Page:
Interview by Nicki Kasper
Nicki Kasper: Do you explore other mediums, like paint? If so, how do you approach that? Do you market and sell them?
Horiken: Yes, I like to paint very much. I usually paint with acrylics on paper. I like wooden panels as well. I do try to do different things from my tattooing, I may use the same motifs, but I lay paintings out differently. And, I guess I use different shading and coloring techniques; some that may not work in a tattoo. And… yeah, I do sell paintings, I don’t really make a huge effort to sell them, but if someone wants one, I do sell them. When I was in art school, I studied art history. I am trying to study this more and I have the thought that maybe I can paint and draw, a bit separate from tattooing and make something new…
NK: Tell me about tebori, how is it different from machine work?
HK: I learned tebori from studying with Horiyoshi III. Up till then it was all machine. I figured that if I wanted to do traditional tattooing it was an inseparable part of it. It was very difficult at first. Like with hon-bokashi (solid black shading) I think tebori comes out looking much cleaner. It has more depth. I think the look of tebori has a strength to it. And there is a roughness to it. I guess a machine is better for precision and “neat” tattooing but I think tebori has more soul and flavor to it. The pain is different depending on where you get it- some places hurt more by machine, some places hurt more with tebori. I do think color looks better with tebori, like I said, more depth. When I do tebori, I always use sumi for black. Ink just looks different and I guess using sumi just fits in with the tebori tradition.
NK: Do you feel a responsibility to upholding the tradition?
HK: I do not think I am there yet. I still have much to study.
NK: What makes the traditional Japanese tattoo a traditional Japanese tattoo?
HK: There are a lot of things, like for example; you can’t put too much shadow. This is very difficult to explain. You have to bring out dimension with the lines, much like woodblock prints. If you look at Hokusai, he brings out dimension with the kimono patterns. Also the stories, meanings and seasons are important. You have to take into account the era of the story as well. This is very difficult to convey, but this is something I learned from Horitomo: the meanings and accuracy are important. Also the connection of the motifs… Consistency. And you really have to be careful with the addition of shading, as Horitomo says: you should only shade where it is necessary- not where dimension would dictate and also in most cases you do NOT put shading on faces- this alone makes it non-Japanese.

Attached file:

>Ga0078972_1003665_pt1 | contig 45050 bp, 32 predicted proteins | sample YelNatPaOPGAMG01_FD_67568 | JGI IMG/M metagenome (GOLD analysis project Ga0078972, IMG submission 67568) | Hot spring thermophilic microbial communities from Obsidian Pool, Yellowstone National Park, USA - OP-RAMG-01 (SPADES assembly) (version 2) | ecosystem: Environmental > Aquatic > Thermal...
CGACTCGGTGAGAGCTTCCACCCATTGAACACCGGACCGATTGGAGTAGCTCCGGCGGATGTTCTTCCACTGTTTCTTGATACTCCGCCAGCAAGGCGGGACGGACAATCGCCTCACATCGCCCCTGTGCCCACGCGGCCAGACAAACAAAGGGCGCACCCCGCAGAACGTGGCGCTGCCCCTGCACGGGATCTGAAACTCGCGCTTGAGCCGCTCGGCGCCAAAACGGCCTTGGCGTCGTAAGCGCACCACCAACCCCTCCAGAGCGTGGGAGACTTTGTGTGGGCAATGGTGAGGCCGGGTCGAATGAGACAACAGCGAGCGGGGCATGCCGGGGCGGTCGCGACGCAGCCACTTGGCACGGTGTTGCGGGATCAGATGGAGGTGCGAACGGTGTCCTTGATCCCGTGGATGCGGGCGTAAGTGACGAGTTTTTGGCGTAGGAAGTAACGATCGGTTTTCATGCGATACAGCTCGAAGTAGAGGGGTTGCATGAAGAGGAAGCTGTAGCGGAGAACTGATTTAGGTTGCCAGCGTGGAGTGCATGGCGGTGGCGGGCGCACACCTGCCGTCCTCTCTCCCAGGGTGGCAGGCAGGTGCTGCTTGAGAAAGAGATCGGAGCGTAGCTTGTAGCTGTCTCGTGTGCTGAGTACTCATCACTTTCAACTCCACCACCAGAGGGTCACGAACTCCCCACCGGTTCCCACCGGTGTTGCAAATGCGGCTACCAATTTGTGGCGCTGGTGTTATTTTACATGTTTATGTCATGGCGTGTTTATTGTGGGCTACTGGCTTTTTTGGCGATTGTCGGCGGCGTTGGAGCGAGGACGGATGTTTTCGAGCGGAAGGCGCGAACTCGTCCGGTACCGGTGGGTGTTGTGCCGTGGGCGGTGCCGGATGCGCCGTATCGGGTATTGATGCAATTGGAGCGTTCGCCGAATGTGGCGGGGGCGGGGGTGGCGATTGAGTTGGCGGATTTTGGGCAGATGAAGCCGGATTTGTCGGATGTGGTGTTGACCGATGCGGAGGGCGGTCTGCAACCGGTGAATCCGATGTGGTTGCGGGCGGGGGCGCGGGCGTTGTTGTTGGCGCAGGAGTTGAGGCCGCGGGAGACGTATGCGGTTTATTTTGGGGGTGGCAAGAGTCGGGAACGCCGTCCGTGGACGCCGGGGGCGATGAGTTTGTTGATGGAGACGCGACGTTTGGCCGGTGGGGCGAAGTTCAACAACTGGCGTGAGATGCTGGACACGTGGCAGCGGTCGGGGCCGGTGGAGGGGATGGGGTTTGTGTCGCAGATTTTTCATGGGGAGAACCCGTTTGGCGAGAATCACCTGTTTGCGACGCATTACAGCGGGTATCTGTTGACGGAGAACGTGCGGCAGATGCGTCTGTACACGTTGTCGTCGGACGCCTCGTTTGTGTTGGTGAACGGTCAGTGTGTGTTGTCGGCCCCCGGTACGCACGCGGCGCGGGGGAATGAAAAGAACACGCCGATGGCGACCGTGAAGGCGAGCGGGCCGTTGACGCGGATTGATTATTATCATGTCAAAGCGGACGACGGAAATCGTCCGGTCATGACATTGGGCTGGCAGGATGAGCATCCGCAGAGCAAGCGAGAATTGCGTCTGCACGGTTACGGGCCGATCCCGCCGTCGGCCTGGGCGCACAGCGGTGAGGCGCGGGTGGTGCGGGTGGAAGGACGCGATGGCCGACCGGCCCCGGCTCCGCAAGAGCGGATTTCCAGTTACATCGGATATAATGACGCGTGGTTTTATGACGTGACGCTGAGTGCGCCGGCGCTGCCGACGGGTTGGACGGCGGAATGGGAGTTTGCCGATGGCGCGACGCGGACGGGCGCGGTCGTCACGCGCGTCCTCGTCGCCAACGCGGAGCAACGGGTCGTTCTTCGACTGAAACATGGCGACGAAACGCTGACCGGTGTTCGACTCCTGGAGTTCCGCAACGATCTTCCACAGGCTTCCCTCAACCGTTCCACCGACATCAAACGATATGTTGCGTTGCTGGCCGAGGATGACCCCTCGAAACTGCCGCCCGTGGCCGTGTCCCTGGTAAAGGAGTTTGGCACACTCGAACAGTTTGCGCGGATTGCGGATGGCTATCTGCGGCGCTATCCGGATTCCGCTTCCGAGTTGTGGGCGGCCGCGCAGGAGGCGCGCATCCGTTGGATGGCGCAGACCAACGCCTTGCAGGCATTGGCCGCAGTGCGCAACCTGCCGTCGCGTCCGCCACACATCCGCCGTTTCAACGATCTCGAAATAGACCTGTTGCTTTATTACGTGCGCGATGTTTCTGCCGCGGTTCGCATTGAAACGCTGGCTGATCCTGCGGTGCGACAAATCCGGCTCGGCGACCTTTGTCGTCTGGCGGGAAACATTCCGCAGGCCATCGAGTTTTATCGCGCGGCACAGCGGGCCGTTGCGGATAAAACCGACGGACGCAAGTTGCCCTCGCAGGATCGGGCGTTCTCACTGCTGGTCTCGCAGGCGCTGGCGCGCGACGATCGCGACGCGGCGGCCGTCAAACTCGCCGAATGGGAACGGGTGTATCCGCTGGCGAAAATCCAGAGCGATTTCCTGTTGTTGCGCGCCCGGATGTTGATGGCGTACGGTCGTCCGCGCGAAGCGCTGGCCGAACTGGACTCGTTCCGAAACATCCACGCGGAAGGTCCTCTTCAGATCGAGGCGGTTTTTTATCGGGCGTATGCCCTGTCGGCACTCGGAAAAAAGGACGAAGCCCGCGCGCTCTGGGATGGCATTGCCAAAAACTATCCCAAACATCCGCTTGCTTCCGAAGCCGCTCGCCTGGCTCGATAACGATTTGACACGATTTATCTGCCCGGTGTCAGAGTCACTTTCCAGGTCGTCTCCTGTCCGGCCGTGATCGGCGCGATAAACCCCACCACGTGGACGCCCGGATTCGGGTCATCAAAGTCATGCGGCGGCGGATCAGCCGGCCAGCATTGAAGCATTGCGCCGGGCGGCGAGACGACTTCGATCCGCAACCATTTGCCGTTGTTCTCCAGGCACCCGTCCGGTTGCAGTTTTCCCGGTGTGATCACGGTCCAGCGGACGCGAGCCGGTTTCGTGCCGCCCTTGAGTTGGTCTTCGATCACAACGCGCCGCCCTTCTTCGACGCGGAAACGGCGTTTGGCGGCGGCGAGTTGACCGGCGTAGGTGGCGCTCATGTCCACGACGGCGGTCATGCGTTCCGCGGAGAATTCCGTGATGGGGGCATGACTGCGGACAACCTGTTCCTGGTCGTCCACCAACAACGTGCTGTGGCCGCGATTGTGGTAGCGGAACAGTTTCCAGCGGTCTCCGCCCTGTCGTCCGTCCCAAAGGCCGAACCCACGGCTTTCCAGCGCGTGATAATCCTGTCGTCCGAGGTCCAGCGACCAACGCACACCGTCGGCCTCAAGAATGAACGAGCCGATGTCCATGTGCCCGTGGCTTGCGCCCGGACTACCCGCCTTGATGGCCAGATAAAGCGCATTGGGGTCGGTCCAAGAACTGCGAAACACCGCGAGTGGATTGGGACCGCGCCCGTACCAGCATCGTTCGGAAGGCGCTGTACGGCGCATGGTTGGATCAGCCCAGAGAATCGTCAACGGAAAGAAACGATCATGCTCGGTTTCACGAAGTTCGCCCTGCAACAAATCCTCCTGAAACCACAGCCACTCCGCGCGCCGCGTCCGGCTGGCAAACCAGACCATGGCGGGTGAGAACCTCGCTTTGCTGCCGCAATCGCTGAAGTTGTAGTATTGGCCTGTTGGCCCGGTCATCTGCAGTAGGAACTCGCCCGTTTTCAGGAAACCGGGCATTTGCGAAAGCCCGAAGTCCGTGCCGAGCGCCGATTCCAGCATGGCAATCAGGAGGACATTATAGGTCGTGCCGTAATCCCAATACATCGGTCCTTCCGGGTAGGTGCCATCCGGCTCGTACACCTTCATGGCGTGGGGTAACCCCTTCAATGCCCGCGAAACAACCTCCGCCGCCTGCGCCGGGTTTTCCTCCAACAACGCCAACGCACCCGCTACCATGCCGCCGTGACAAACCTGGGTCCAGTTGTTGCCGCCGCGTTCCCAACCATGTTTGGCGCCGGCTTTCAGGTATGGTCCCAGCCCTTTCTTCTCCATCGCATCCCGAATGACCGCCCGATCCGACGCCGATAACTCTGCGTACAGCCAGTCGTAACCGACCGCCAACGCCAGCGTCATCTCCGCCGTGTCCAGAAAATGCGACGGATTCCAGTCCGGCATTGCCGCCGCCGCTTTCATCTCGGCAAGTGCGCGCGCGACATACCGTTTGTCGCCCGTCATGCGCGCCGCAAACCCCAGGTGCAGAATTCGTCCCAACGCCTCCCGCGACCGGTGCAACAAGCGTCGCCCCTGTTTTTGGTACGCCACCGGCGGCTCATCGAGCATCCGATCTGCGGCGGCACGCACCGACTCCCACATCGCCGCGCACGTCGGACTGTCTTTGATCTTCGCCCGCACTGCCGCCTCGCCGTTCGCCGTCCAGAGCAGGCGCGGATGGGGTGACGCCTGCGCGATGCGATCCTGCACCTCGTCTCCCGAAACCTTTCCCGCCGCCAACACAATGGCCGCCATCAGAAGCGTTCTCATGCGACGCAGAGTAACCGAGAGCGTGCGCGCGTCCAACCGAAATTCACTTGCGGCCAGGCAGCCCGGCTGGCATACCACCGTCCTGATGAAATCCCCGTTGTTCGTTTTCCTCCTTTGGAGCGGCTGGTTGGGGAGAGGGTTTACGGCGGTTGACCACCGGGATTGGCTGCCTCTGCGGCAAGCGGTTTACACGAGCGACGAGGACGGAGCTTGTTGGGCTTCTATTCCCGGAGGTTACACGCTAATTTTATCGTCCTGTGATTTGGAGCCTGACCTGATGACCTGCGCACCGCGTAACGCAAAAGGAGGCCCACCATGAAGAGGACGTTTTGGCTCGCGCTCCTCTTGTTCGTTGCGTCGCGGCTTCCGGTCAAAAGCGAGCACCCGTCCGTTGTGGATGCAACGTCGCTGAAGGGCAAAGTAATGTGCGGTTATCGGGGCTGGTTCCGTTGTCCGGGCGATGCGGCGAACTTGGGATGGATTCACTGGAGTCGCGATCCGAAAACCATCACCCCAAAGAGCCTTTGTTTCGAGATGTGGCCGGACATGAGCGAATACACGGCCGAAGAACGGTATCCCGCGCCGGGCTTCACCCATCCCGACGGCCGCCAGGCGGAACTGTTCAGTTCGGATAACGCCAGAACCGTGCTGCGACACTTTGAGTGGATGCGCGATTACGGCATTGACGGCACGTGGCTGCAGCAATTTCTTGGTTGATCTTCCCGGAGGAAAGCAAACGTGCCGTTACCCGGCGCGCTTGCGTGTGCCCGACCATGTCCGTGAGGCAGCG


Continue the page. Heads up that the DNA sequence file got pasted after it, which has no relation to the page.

NK: Do you tattoo different motifs based on the personality of the client?
HK: I don’t think so, not for me. Sometimes for me my ideas are different for men and women as well. Also, I think differently if someone has tattoos already or if they are just beginning to get tattooed.
NK: What is the best reference for traditional Japanese tattooing?
HK: There are lots of things to look at, Hokusai, Kuniyoshi, Yoshitoshi but also Yamaguchi Shokichiro and Ito Hikozo. I like people from the Meiji Koki era (end of the Meiji era), it’s a little modern but it is right when Japanese art was changing with outside influences. People were paying attention to European art so even the skilled Japanese artists weren’t recognized. Even Kyosai, he has only become really popular recently. There are still many artists like that who are still unknown.
Horiken can be found at State of Grace Tattoo in San Francisco, CA.